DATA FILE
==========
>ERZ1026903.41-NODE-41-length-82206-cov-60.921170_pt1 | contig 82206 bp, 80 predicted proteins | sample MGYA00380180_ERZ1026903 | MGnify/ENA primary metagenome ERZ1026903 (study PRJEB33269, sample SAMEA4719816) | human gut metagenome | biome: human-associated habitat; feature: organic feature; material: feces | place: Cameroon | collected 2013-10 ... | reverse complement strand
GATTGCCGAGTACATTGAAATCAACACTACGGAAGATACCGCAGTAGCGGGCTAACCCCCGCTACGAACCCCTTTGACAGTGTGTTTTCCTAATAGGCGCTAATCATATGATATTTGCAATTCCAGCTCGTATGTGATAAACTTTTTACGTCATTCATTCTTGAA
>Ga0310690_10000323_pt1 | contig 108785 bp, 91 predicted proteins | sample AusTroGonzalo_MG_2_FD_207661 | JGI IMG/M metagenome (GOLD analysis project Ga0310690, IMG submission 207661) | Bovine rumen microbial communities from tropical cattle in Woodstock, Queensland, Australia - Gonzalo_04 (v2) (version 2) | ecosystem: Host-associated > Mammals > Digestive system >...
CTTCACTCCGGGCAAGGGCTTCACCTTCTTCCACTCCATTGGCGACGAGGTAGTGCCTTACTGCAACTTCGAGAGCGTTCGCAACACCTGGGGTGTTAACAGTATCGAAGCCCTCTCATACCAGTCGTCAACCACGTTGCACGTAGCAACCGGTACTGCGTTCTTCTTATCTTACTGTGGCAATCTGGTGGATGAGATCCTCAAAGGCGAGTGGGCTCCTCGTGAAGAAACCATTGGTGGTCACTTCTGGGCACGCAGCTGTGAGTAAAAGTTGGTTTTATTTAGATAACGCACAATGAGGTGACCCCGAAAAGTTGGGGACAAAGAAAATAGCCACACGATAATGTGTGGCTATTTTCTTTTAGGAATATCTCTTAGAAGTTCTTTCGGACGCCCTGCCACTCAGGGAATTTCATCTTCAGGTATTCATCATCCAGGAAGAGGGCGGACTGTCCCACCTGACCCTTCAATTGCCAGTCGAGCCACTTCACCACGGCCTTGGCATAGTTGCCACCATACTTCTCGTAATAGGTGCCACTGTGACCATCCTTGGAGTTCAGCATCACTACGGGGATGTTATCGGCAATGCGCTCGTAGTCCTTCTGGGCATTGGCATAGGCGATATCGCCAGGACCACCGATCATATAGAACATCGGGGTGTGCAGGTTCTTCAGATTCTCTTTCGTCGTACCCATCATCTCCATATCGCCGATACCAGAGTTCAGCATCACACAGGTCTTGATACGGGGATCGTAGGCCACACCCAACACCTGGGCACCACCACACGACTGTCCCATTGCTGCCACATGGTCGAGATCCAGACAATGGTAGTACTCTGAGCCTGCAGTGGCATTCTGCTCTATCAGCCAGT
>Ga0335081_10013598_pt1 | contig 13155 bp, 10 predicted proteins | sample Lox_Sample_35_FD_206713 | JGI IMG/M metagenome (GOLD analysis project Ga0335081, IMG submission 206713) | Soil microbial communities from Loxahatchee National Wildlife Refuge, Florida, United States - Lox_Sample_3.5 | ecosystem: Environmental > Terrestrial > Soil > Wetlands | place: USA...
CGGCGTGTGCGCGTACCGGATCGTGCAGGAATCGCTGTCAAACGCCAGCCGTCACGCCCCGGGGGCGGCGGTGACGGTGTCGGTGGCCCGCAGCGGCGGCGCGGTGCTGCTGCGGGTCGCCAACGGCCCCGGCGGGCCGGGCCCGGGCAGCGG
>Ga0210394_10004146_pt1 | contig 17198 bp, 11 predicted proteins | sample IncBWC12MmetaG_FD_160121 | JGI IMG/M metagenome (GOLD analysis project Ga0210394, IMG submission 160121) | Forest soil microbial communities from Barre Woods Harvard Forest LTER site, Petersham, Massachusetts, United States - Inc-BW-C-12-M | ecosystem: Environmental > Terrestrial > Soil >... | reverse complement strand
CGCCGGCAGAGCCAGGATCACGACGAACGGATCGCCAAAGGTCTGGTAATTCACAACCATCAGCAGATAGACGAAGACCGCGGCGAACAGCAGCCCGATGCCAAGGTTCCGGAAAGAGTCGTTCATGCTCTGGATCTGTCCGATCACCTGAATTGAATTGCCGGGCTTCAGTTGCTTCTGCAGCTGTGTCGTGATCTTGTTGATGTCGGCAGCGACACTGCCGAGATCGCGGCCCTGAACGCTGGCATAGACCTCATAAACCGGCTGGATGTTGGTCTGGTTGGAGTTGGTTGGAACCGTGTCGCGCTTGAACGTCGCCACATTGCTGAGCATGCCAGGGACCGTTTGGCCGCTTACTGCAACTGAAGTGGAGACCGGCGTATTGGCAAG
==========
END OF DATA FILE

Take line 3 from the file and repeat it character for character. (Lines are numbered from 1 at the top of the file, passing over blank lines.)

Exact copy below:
>Ga0310690_10000323_pt1 | contig 108785 bp, 91 predicted proteins | sample AusTroGonzalo_MG_2_FD_207661 | JGI IMG/M metagenome (GOLD analysis project Ga0310690, IMG submission 207661) | Bovine rumen microbial communities from tropical cattle in Woodstock, Queensland, Australia - Gonzalo_04 (v2) (version 2) | ecosystem: Host-associated > Mammals > Digestive system >...